The difference between field independent and field dependent individuals in their tendencies to acquire information through observational learning

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1976

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Abstract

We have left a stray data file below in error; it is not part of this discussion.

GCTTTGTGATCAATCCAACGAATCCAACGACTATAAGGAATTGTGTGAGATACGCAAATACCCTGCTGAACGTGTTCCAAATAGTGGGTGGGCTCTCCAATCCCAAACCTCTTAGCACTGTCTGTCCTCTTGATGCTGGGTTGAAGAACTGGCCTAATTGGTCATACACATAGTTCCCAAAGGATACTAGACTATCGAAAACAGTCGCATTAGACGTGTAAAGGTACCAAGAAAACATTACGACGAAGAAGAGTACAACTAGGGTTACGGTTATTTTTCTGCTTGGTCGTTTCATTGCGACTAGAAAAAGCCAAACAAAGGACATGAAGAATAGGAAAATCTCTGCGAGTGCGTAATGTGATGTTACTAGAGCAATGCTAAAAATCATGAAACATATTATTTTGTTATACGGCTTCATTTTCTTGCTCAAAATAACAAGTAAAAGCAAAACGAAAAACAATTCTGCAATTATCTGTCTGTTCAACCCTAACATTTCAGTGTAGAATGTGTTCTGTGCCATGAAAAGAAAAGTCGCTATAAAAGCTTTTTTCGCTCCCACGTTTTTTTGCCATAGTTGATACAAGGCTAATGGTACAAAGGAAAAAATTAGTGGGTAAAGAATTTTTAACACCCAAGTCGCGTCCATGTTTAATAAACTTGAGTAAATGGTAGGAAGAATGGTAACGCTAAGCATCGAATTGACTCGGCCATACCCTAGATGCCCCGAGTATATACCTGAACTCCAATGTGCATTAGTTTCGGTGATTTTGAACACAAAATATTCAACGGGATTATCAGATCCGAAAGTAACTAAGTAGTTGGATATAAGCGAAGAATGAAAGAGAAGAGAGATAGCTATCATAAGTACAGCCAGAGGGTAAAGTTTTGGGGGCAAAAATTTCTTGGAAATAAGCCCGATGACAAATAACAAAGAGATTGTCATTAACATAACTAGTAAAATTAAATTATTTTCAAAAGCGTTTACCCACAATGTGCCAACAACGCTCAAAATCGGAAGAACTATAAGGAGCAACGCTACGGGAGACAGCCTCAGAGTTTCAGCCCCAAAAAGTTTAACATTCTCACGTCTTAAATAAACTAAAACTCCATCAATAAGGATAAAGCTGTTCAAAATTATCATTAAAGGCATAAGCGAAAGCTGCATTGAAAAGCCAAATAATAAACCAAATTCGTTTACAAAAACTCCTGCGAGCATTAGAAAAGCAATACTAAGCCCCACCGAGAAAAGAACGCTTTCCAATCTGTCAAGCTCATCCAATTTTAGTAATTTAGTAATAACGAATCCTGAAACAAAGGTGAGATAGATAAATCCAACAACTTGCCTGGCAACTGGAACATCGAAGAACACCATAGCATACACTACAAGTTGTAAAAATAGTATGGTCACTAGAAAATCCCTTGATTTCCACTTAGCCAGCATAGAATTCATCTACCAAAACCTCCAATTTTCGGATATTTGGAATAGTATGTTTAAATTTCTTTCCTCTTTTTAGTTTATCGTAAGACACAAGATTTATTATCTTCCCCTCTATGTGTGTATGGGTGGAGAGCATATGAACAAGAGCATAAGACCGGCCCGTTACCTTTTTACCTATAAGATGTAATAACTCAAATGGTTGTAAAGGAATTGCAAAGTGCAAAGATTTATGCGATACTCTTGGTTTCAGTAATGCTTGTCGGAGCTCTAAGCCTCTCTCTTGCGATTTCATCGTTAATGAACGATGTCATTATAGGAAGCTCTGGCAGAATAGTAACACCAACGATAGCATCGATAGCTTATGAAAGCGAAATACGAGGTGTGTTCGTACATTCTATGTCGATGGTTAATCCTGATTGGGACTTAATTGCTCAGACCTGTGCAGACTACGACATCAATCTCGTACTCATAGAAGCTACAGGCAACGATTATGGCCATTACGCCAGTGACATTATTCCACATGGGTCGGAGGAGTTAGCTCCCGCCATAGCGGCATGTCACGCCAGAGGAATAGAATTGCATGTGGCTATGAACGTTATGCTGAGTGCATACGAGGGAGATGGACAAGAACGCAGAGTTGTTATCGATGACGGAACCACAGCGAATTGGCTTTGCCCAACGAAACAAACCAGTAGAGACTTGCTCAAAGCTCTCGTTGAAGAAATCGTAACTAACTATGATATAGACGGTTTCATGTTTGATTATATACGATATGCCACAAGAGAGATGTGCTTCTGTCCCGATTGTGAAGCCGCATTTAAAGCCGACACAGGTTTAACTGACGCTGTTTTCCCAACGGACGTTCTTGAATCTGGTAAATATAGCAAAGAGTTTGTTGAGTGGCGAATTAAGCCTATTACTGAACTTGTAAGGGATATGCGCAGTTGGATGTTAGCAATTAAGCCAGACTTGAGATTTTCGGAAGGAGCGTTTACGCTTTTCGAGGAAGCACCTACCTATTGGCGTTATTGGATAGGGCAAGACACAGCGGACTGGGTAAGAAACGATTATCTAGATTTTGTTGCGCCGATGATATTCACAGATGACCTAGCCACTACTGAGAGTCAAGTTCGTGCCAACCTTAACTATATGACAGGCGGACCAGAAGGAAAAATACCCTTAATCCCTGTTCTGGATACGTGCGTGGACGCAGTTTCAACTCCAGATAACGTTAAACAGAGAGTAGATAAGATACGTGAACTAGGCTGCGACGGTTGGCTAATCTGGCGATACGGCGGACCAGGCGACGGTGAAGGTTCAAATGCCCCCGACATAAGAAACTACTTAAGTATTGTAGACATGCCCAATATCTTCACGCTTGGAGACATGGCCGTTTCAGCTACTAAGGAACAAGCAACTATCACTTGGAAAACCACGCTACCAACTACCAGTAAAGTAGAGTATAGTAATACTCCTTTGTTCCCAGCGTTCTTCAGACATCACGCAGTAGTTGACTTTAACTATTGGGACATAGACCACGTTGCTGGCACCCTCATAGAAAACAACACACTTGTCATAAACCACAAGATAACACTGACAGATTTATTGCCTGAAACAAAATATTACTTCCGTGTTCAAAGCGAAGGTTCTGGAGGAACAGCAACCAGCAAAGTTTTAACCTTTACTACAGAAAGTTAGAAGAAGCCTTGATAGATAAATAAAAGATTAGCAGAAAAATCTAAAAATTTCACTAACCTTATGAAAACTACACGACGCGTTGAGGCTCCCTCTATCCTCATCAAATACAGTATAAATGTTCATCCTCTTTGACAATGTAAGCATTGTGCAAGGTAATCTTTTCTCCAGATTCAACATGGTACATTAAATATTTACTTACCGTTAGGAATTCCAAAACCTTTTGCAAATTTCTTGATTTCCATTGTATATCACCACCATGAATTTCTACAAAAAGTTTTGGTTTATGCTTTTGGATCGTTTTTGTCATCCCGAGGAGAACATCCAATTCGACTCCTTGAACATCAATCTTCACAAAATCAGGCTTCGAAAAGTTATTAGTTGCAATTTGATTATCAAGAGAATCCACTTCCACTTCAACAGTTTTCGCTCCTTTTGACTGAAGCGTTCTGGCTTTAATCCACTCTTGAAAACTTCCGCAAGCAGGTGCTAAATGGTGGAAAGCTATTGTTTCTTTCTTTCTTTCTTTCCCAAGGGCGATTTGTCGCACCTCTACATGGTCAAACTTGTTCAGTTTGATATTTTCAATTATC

This study was an investigation of the difference between field independent and field dependent individuals in their tendency to acquire information through observational learning. The primary purpose was to clarify the dynamics of the influence of modeling on the learner. A second purpose was to emphasize the effectiveness of observational learning as a teacher training strategy. A third purpose was to identify those components of the modeling treatment which are most influential for a particular cognitive style, as well as, those components of the model which are least influential for a particular cognitive style. The subjects included in this study were 35 inservice teachers. These teachers were employed in the greater Houston area and enrolled in graduate courses at University of Houston. Two criterion measurement instruments were administered to each of the subjects who participated in the study. These measurement instruments were the Group Embedded Figures Test (GEFT) and a stardard rating form used inconjunction with a videotaped lesson. The GEFT was employed to measure the dimension of cognitive style identified as field independence-dependence of each subject. The standard rating form was employed to rate the degree of imitation of the videotaped lesson by each subject. Upon completion of the GEFT, each subject viewed a six minute videotaped lesson which showed a model teacher teaching a linear math concept. After viewing the videotaped lesson, the subject moved to an area organized like the environment observed on the tape. In the area like the one presented in the videotaped lesson, the subject taught the linear math concept which he had seen the model teach. The teaching of the linear math concept by the subject was according to the instructions previously given in the videotaped lesson. A panel of three raters pinpointed the behaviors presented in the videotaped lesson which each subject modeled. The difference in the performance of field dependent and field independent inservice teachers on an observational learning task was measured by a Mann Whitney U Test. The level of significance for all three questions under consideration in this study was set at .05. The results of this procedure indicated that there was a significant difference between field independent and field dependent inservice teachers in the tendency to model a videotaped lesson. Field dependent inservice teachers were rated as having modeled more than field independent inservice teachers. According to the findings of this study, field dependent inservice teachers tended to acquire more information through observational learning than the field independent inservice teacher. Field dependent inservice teachers tended to model both the auditory and visual aspects of a videotaped lesson more than field independent inservice teachers.

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